Lithium batteries are not a new concept. They have been around for years, powering our smartphones, tablets and laptops. But, as well as fuelling those small devices we use every day, they are starting to be used to power the next generation car.
In November 2015, 195 nations from around the world, including both large and developing economies, signed the Paris Agreement which aims to limit global warming to 1.5 degrees Celsius. For many countries, including Australia, transport represents a massive portion of total emissions and governments spread across the globe are behind the push to meet Electric Vehicle (EV) targets. This drive has led to many countries announcing their intentions to end the sale of petrol and diesel cars before 2040 including, India (2030), Norway (2025), France (2040) and Great Britain (2040).
In 2016 new registrations of EVs hit a new record, with over 750 thousand sales worldwide; resulting in the global electric car stock surpassing 2 million vehicles. With batteries becoming increasingly more reliable and powerful, technological advances in battery performance and the cost gap between EVs and internal combustion engines (ICEs) narrowing, sales are expected to continue rising. According to the International Energy Agency’s “Global EV Outlook 2017” report, indications are that the electric car stock will continue climbing with an estimated range between 40 million and 70 million by 2025.
The CEO of Tesla, Elon Musk is seen as one of the leading forces behind the push towards renewable energy. After gaining widespread attention in 2008 with the unveiling of the Roadster, Tesla went on to design the world’s first premium all-electric sedan. But their vision for renewable energy doesn’t just stop with electric vehicles, earlier in the year the company filed with the SEC to officially change its name from Tesla Motors to Tesla, Inc, a move which likely reflects the expanding nature of its business into lithium-ion battery energy storage and solar panels. In July, Elon Musk joined South Australian Premier Jay Wetherill in Adelaide to announce what will be the world’s largest battery installation. After a year of instability for the South Australian electricity market, the news of this 100MW battery which will provide 129 megawatt-hours of energy to South Australian households is hoped to increase the security and reliability of the regions electricity supply.
This push towards the growing use of lithium-ion batteries to power the future is welcome news to the Western Australian mining industry. Supplying more than 40 per cent of the world’s supply of lithium, WA has seen a dramatic increase in investment in this sector of the mining industry. The number of mines in the region producing lithium has jumped from one in January of this year, to four at present, with lithium exports increasing six-fold. Greenbushes mine in the state’s south-west which currently produces around one-third of the world’s supply of lithium is currently undergoing expansion allowing it to double its annual capacity. Tianqi the Chinese company which owns 51 per cent of the Greenbushes mine is looking to invest $1 billion into its WA operations which includes the mine expansion, as well as building a $400 million processing plant to turn lithium concentrate into lithium hydroxide. Like Tianqi, Premier Mark McGowan also understands how important it is to diversify the investment in WA’s lithium deposits. While speaking to TheWeekend West, Mr McGowan said, “WA is in a prime position to capitalise on the growing world market for lithium…We can achieve this not only through mining our huge deposits, but through processing the raw materials locally to create more ongoing jobs”.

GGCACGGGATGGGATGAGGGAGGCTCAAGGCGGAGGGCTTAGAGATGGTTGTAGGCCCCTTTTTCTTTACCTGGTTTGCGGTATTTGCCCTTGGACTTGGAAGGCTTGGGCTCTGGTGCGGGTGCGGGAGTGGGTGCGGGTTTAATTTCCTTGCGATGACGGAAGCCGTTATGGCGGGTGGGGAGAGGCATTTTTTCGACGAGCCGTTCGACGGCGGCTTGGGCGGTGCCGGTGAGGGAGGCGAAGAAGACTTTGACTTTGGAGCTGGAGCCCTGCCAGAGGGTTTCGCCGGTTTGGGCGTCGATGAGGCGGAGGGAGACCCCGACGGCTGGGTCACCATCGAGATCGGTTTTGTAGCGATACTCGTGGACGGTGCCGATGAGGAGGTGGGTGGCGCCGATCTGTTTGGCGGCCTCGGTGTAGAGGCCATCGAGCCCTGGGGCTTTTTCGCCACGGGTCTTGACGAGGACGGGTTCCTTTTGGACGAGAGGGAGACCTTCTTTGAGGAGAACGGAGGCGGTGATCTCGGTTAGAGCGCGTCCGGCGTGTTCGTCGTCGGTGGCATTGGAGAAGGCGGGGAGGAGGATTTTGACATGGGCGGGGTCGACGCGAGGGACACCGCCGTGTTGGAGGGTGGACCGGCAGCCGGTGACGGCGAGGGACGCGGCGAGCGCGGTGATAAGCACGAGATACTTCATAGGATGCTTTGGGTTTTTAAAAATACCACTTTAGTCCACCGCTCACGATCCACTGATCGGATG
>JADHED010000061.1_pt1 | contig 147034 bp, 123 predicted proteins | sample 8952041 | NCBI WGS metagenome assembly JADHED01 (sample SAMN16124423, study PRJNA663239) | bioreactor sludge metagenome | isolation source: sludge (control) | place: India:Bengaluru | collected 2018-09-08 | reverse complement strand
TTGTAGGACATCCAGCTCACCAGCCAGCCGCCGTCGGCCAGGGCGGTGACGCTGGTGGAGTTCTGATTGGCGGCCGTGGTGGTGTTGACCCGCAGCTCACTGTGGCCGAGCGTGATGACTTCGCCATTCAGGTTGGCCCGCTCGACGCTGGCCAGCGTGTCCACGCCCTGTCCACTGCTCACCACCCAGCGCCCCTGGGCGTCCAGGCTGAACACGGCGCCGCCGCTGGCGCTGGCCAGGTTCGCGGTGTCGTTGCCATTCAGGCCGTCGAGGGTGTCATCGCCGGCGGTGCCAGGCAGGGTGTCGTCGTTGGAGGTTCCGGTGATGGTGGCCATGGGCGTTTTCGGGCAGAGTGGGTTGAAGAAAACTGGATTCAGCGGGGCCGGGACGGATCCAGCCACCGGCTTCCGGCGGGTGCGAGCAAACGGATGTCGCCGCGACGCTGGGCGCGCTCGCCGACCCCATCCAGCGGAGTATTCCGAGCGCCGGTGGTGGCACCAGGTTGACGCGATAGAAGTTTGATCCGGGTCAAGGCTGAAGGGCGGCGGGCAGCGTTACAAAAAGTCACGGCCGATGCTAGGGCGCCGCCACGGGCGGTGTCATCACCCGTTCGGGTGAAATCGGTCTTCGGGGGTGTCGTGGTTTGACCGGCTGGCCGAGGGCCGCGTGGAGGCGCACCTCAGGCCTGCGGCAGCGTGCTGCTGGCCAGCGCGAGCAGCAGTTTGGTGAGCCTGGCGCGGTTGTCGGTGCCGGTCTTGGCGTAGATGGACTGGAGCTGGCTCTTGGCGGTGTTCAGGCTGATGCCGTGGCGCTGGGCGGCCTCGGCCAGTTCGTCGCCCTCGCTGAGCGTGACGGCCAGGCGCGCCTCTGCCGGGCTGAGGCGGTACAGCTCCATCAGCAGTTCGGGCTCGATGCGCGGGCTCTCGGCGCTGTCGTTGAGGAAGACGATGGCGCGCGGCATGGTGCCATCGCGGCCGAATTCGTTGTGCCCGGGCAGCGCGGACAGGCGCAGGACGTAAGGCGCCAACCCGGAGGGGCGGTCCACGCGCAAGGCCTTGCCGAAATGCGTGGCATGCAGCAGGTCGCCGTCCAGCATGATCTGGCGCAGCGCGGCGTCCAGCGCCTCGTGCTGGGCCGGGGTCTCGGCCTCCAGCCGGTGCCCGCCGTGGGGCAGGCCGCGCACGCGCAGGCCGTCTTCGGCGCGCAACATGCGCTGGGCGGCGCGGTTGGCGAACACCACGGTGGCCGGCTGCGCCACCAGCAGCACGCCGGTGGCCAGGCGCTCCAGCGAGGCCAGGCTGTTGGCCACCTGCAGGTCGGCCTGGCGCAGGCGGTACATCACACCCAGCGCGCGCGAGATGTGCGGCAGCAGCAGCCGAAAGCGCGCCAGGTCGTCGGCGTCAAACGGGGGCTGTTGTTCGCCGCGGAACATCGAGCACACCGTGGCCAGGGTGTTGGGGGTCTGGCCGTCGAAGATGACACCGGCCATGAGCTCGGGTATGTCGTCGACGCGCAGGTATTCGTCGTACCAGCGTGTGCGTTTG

Other elements needed to manufacture lithium-ion batteries, such as nickel and cobalt, are also enticing companies to capitalise on the increasing demand for lithium-ion batteries. Bill Johnston, the WA Mines Minister, officially opened the $456 million Nova nickel-copper mine, located south-east of Kalgoorlie-Boulder last Friday. At the opening Mr Johnston expressed his positive attitude towards what he called the “energy revolution going on around the world,” stating that there are “enormous opportunities for the resources sector in this state”. After the closure of several nickel mines in WA over the last two years, as well as the imminent closure of Ravensthorpe Nickel Mine, the 400 jobs that Nova is expected to create is great news for Western Australia.
BHP’s Nickel West division has also announced plans for a $55 million nickel sulphate project at its Kwinana Nickel Refinery, as it looks to supply lithium-ion battery manufacturers with 100,000tpa of product by April 2019. Additionally, Rox Resources which owns nickel and copper exploration projects is also realising the new opportunities in nickel mining and as a result are looking to restart a feasibility study over its Fisher East nickel project in WA.
With an office based in the heart of Fremantle since 2011, Freightplus has extensive knowledge and experience transporting cargo to and from Western Australia. As specialists in freight for heavy industry we can assist in the international, or domestic transport of any heavy or oversized shipment including mining and construction machinery and machinery parts. With a comprehensive range of freight forwarding, pre-shipment and destination services we can take care of all of your shipping needs; ensuring your cargo is delivered in the most cost-effective shipping configuration for getting it to its destination in full, on time and within budget.
If you need to move heavy or oversized equipment to or from Western Australia, or anywhere else in the world, why not talk to one of our consultants for some free, reliable and no-obligation advice?